Next New Deal
Next week, global leaders in industry, government, and finance will descend on Paris for the 21st Conference of Parties (COP21) hosted by the United Nations Framework Convention on Climate Change (UNFCCC). With a significant focus on private sector innovation, more than 25,000 delegates will aim to produce the first legally binding agreement on industrial greenhouse gas emissions, as well as financial incentives for more efficient models of sustainable growth. While it remains to be seen whether international leaders can achieve the lofty goal of legally binding yet ecologically sound carbon emission standards, what is clear is that UNFCCC forgot to invite an entire generation to this discussion table.Read more »
In September, the Department of Education unveiled its new College Scorecard website. The scorecards are a major step forward in unleashing the power of educational data, as they allow prospective students to compare outcomes at different schools, providing data on costs, graduation rates, graduate indebtedness, and student earnings, among other metrics. But the scorecards have shortcomings, too, ranging from the limits of the data sample—the tax returns of students who received federal aid—to their reduction of a college education to a purely economic exchange. Among its most significant oversights, the scorecard data fails women.Read more »
Bernie Sanders gave a major speech yesterday outlining his definition of democratic socialism and how it relates to both his candidacy and American history. In doing so, he also described an expansive vision of economic security and fairness. The speech is important because it shows some of the strengths and weaknesses of left-liberalism at this moment, both through what it describes and, more interesting, what it doesn’t. It also clarifies how he can better contrast with Hillary Clinton on policy.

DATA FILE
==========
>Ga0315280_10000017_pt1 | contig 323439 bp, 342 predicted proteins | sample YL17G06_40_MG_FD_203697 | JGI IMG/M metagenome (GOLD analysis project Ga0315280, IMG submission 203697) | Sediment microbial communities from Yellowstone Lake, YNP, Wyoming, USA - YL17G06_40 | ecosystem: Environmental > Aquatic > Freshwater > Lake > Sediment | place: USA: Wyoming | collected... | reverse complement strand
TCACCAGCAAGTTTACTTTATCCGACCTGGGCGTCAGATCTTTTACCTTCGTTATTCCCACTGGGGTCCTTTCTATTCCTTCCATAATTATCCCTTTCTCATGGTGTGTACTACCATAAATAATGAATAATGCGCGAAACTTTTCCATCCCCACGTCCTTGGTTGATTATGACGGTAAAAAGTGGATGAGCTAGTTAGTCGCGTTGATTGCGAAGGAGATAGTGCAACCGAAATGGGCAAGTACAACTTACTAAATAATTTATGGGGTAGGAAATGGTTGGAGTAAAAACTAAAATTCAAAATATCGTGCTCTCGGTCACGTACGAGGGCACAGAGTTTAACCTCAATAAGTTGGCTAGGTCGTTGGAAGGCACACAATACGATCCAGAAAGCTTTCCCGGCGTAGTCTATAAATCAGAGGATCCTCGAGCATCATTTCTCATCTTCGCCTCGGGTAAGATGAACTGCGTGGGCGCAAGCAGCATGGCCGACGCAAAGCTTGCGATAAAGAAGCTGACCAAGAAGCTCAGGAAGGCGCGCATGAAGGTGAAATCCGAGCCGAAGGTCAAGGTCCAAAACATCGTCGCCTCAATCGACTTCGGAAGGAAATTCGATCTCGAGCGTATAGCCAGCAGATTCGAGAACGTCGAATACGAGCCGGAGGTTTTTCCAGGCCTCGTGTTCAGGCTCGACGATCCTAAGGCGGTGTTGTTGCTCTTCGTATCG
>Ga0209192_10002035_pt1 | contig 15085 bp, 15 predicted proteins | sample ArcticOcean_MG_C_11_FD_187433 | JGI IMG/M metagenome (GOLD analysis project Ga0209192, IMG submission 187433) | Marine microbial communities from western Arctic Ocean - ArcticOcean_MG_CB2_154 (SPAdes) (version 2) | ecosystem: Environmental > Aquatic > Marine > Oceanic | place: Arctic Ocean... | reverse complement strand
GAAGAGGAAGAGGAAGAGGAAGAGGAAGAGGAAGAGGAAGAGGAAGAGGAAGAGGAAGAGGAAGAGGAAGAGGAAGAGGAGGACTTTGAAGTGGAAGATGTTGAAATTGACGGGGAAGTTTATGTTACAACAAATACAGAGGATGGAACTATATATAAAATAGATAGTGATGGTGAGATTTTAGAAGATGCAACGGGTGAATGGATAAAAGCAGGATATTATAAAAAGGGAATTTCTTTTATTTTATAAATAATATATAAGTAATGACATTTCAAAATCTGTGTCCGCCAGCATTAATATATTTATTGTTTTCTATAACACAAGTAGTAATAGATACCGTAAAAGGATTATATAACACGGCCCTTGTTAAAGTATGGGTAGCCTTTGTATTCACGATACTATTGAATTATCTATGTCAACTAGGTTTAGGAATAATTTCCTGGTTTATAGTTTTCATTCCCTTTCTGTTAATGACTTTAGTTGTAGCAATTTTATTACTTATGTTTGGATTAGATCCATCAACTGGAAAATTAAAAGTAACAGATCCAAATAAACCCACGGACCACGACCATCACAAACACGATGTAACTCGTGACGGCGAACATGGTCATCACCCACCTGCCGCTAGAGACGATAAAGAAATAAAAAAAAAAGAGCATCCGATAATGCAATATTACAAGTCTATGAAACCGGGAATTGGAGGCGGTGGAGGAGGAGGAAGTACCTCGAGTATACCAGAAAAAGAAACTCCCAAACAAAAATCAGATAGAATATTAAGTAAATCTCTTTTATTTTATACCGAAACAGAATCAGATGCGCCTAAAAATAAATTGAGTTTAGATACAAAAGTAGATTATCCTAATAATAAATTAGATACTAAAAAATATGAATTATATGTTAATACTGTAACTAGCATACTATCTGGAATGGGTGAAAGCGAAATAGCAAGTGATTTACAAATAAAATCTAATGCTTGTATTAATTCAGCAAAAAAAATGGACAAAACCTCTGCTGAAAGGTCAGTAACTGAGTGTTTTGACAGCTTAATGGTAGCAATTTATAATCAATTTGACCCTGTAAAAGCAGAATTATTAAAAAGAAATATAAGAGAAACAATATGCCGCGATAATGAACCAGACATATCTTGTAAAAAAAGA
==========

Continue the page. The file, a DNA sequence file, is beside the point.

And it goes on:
Here are eight random thoughts about the speech.Read more »
Last night’s GOP debate was the first to have an in-depth financial reform discussion. Unfortunately, the Republicans seemed like they were being introduced to these issues for the first time rather than a reflecting a deep understanding of debates that have been ongoing for eight years. (There was a weird detour into whether or not deposit insurance exists, which I’ll skip, and the less said about their embrace of the gold standard, the better.)
But it’s worthwhile to dig in now, as these talking points will be with us through the rest of the campaign. There are six statements I want to examine, the first four of which I believe to be outright wrong. This misdiagnosis causes Republicans to seek out the wrong solutions in the wrong places. The last two statements are interesting to debate. (Transcript via Washington Post.)Read more »
Today the Roosevelt Institute’s Financialization Project is releasing two new papers on short-termism:
Understanding Short-Termism: Questions and Consequences (pdf) by J.W. Mason.
Ending Short-Termism: An Investment Agenda for Growth (pdf) by Mike Konczal, J.W. Mason, and Amanda Page-Hoongrajok.
The first answers 12 common questions and complaints that are brought up when it comes to short-termism. It’s especially clear showing that investment in the most recent recovery is the weakest since the Great Depression, and that there’s no way to understand buybacks and dividends as representing funding for new businesses.
The second is our policy agenda, which goes beyond simply tackling short-termism by itself. Instead, it focuses on rebalancing power overall, limiting bad actors but also empowering good ones. This trend can only be combated by emboldening countervailing power in the marketplace while also emphasizing a new role for government.
I hope you check them out! Below is the Table of Content for policy agenda items and the questions about short-termism we answer in the two documents.Read more »